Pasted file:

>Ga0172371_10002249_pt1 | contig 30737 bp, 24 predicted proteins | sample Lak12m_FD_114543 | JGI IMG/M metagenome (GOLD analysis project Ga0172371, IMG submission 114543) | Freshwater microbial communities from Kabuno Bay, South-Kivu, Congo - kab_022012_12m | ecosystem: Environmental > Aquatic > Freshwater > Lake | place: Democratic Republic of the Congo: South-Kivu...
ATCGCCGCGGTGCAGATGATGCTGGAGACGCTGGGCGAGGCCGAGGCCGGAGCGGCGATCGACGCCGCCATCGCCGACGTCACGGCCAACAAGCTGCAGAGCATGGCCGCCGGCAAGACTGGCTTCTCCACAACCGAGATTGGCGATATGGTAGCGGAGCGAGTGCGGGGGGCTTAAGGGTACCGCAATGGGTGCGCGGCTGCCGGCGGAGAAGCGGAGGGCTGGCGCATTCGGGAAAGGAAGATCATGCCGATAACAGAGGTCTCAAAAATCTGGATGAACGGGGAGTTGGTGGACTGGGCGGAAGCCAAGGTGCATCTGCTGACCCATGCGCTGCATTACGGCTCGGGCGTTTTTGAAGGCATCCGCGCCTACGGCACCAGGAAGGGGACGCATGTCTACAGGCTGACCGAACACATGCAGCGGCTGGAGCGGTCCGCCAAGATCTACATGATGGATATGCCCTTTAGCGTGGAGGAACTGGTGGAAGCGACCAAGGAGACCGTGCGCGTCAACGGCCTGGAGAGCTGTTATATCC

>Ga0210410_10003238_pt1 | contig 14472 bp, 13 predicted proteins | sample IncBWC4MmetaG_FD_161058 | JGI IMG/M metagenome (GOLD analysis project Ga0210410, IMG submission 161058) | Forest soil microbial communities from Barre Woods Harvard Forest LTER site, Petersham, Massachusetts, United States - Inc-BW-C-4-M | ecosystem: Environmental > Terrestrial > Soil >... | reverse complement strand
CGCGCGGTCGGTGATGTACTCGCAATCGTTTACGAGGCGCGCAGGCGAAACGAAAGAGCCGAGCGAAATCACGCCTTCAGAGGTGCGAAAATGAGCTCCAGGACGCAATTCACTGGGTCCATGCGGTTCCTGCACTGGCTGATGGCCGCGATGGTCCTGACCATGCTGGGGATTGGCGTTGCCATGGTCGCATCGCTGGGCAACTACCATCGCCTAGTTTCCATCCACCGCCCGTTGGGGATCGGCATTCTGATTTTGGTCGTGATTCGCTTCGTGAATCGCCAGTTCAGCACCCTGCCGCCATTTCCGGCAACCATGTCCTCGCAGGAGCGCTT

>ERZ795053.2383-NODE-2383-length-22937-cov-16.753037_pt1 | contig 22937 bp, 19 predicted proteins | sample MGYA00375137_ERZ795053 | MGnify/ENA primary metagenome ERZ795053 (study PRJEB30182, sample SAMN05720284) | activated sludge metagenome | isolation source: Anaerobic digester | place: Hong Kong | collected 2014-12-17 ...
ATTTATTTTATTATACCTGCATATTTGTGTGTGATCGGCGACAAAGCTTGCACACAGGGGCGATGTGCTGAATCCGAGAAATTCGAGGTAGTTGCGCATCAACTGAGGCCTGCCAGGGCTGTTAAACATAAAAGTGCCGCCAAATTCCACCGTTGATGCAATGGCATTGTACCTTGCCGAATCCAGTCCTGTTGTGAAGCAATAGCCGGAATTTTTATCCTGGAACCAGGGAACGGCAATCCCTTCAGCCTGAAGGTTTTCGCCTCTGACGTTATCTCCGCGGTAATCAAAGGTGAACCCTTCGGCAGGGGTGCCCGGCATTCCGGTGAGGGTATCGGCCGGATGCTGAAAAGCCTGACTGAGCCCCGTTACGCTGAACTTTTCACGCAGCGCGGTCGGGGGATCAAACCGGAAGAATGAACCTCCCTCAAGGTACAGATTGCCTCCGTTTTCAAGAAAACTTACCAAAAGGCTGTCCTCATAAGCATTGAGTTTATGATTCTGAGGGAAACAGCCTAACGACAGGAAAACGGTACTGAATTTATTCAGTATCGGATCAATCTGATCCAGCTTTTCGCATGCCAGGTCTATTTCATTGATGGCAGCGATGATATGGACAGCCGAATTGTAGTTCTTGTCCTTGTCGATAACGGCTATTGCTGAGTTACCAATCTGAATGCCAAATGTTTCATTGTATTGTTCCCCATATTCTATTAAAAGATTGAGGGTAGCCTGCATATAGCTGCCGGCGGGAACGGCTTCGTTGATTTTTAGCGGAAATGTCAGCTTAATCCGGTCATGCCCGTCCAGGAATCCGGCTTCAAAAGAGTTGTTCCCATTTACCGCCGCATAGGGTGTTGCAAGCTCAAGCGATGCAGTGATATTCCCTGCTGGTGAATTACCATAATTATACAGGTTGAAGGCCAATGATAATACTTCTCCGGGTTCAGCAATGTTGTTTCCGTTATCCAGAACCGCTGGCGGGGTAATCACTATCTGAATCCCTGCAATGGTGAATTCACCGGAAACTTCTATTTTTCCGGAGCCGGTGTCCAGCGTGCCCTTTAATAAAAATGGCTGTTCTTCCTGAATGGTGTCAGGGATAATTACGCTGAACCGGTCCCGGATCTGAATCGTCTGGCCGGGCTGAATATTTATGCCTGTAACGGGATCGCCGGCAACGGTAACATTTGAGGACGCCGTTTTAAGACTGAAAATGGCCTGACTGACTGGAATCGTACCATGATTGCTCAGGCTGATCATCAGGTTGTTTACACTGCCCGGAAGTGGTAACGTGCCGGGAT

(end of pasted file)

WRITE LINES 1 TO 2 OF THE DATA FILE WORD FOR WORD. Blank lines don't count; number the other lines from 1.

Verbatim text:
>Ga0172371_10002249_pt1 | contig 30737 bp, 24 predicted proteins | sample Lak12m_FD_114543 | JGI IMG/M metagenome (GOLD analysis project Ga0172371, IMG submission 114543) | Freshwater microbial communities from Kabuno Bay, South-Kivu, Congo - kab_022012_12m | ecosystem: Environmental > Aquatic > Freshwater > Lake | place: Democratic Republic of the Congo: South-Kivu...
ATCGCCGCGGTGCAGATGATGCTGGAGACGCTGGGCGAGGCCGAGGCCGGAGCGGCGATCGACGCCGCCATCGCCGACGTCACGGCCAACAAGCTGCAGAGCATGGCCGCCGGCAAGACTGGCTTCTCCACAACCGAGATTGGCGATATGGTAGCGGAGCGAGTGCGGGGGGCTTAAGGGTACCGCAATGGGTGCGCGGCTGCCGGCGGAGAAGCGGAGGGCTGGCGCATTCGGGAAAGGAAGATCATGCCGATAACAGAGGTCTCAAAAATCTGGATGAACGGGGAGTTGGTGGACTGGGCGGAAGCCAAGGTGCATCTGCTGACCCATGCGCTGCATTACGGCTCGGGCGTTTTTGAAGGCATCCGCGCCTACGGCACCAGGAAGGGGACGCATGTCTACAGGCTGACCGAACACATGCAGCGGCTGGAGCGGTCCGCCAAGATCTACATGATGGATATGCCCTTTAGCGTGGAGGAACTGGTGGAAGCGACCAAGGAGACCGTGCGCGTCAACGGCCTGGAGAGCTGTTATATCC